Jim Parry ("The all-work and no play way to a degree", THES, November ) accurately describes the assessment treadmill. Not only do students have the pressure of numerous summative assessments demanded by semesterised and modularised courses, but they have to undertake considerable paid work.Workload problems undoubtedly contribute to increased drop-out rates.
But harm extends to those who survive. The constant pressure of assignment deadlines and twice-yearly examinations encourages mere surface learning - students doing the minimum to succeed in their assessed work and ignoring anything not assessed.
Students on over-assessed courses will graduate believing learning is a mere chore. This negative attitude seems to be encouraged, when it is becoming widely recognised that undergraduate studies are only a base on which a lifetime of learning should be built.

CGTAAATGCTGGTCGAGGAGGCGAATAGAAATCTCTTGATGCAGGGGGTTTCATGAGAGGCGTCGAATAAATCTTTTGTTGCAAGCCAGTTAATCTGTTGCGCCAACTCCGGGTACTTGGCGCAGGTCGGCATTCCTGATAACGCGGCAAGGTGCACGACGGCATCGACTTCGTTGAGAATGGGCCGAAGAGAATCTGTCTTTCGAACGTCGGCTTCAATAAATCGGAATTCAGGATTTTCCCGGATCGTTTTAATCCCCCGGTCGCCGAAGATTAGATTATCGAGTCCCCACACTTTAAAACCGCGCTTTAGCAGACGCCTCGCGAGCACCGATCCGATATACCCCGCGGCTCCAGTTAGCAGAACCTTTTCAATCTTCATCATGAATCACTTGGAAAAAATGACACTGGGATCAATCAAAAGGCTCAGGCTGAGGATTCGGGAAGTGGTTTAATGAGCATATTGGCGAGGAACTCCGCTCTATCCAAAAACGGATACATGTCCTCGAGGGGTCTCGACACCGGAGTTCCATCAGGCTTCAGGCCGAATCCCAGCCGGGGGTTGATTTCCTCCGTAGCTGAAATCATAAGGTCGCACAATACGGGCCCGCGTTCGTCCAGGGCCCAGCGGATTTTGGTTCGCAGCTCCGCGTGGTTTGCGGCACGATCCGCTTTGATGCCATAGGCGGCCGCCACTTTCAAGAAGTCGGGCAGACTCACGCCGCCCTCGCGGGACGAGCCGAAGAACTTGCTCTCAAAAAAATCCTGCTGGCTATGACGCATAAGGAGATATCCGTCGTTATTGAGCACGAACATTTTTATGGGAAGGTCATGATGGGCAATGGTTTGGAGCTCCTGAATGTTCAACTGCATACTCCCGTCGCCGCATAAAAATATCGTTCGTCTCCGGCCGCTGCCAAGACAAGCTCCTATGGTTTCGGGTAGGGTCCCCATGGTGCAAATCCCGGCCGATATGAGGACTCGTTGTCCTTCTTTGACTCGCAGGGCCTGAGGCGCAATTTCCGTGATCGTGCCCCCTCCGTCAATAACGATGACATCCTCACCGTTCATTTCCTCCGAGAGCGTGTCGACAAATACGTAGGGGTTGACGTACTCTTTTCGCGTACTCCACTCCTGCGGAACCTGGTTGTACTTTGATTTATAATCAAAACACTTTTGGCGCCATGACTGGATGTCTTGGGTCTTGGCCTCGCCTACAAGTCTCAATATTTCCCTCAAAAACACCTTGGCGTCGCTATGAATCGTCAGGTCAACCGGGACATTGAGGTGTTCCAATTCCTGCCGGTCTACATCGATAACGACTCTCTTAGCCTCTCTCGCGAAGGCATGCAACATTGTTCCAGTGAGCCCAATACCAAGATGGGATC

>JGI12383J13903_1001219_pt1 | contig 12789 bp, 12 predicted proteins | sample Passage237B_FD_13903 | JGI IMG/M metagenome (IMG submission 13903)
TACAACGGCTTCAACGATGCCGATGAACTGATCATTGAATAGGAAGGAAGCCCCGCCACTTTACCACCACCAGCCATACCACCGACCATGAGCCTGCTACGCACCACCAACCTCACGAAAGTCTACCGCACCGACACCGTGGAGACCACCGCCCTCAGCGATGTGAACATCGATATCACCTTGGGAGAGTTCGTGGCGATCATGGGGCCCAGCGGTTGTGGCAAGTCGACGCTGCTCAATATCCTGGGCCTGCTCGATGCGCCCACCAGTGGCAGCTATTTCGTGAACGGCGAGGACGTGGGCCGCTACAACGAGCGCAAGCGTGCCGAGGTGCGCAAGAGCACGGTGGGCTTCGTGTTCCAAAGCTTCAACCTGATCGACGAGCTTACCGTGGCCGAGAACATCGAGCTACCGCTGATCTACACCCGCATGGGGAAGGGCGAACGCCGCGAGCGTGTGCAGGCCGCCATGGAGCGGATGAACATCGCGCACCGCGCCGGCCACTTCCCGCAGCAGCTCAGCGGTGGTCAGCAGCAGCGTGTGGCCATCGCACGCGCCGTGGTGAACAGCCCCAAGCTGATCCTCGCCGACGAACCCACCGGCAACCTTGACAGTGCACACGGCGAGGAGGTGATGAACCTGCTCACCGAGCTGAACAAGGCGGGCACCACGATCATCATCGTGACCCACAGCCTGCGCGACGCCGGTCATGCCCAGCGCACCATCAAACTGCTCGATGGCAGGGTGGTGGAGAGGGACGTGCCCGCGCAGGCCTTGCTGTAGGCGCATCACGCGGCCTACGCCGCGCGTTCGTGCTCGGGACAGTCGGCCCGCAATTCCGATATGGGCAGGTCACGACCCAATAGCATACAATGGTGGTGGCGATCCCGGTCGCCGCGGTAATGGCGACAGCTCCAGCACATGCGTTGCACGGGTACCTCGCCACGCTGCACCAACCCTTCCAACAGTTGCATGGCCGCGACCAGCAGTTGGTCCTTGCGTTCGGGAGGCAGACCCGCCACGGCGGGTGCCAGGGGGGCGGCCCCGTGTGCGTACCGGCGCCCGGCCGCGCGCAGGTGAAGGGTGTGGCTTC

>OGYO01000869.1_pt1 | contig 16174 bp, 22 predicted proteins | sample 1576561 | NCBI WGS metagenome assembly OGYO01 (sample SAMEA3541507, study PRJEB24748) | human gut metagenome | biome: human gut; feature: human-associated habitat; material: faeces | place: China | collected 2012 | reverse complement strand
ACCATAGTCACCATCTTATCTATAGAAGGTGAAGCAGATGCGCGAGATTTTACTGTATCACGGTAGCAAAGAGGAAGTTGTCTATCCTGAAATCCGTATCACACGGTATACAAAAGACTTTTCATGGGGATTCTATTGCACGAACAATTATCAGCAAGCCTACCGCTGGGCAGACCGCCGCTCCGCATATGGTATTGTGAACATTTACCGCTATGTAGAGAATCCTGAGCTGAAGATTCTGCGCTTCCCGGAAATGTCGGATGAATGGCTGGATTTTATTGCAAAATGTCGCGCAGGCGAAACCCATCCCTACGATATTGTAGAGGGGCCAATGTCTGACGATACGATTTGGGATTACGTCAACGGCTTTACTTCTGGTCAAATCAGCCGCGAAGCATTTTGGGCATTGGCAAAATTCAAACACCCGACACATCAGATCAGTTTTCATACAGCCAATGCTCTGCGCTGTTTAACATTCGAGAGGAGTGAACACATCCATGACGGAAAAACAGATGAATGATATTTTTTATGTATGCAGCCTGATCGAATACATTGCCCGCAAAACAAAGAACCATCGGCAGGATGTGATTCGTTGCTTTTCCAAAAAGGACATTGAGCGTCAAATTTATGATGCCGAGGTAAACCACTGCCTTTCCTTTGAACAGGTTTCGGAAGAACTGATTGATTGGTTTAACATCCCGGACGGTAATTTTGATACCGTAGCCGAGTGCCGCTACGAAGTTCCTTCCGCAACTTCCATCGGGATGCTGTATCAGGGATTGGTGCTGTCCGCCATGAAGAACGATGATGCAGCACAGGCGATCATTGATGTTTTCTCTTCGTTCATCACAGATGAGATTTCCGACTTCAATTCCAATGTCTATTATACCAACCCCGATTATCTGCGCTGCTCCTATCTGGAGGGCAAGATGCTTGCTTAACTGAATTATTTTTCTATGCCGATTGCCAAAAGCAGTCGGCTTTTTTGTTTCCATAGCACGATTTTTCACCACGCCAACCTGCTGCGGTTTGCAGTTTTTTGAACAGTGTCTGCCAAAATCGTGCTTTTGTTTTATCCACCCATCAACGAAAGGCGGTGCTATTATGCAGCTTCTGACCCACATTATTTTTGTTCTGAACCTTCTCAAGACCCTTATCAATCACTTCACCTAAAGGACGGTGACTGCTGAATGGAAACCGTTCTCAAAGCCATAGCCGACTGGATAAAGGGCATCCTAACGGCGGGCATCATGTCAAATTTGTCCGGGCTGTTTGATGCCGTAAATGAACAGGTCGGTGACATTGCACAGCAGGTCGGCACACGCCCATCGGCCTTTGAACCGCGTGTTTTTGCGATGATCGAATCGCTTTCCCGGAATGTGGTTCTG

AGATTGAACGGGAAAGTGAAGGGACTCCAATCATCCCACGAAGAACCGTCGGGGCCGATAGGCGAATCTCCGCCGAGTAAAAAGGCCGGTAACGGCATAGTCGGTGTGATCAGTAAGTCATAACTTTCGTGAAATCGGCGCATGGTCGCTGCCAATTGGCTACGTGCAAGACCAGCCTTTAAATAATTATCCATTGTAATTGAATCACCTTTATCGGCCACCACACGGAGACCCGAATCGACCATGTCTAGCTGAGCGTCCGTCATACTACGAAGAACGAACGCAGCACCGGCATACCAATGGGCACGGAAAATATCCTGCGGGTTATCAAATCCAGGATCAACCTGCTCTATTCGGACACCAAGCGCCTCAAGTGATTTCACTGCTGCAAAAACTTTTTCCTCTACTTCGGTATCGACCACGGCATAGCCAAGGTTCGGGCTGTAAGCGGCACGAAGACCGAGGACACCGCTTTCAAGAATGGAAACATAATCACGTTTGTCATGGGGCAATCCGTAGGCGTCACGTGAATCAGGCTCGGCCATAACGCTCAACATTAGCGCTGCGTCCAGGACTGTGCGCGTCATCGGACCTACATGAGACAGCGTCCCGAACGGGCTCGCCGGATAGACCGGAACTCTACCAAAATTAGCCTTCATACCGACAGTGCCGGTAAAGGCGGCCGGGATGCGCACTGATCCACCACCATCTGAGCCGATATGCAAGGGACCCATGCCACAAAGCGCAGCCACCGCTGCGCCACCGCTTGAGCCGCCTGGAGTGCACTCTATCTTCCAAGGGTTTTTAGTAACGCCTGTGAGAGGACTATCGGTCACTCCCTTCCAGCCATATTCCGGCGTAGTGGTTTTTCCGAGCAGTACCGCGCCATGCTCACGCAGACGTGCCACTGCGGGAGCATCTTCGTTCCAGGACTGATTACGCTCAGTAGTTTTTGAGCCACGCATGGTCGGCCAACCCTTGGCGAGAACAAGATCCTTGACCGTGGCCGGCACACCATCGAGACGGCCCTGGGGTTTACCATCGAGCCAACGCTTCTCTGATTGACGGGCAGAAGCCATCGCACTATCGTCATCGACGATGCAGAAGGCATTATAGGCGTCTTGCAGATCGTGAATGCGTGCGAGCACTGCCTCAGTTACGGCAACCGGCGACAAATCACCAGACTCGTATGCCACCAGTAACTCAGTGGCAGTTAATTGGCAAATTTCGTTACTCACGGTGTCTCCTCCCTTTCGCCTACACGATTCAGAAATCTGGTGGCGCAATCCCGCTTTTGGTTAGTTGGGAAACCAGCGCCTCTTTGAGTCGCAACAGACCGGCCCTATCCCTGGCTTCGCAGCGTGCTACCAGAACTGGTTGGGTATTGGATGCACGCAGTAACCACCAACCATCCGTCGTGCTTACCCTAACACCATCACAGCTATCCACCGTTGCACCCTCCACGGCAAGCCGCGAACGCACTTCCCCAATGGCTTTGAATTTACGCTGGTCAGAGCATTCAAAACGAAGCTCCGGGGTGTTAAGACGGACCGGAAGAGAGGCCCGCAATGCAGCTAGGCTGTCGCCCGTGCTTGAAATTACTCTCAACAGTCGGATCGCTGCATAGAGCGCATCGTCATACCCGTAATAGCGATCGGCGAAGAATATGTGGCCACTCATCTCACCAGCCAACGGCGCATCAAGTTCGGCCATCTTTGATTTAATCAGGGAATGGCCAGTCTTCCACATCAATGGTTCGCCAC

Assessment is a powerful influence on student behaviour. Higher education should reconsider its assessment strategies to promote the desired learning. If we get the assessment right, learning will be encouraged and set good practices for life.
Michael Bennett Academic development unit Southampton Institute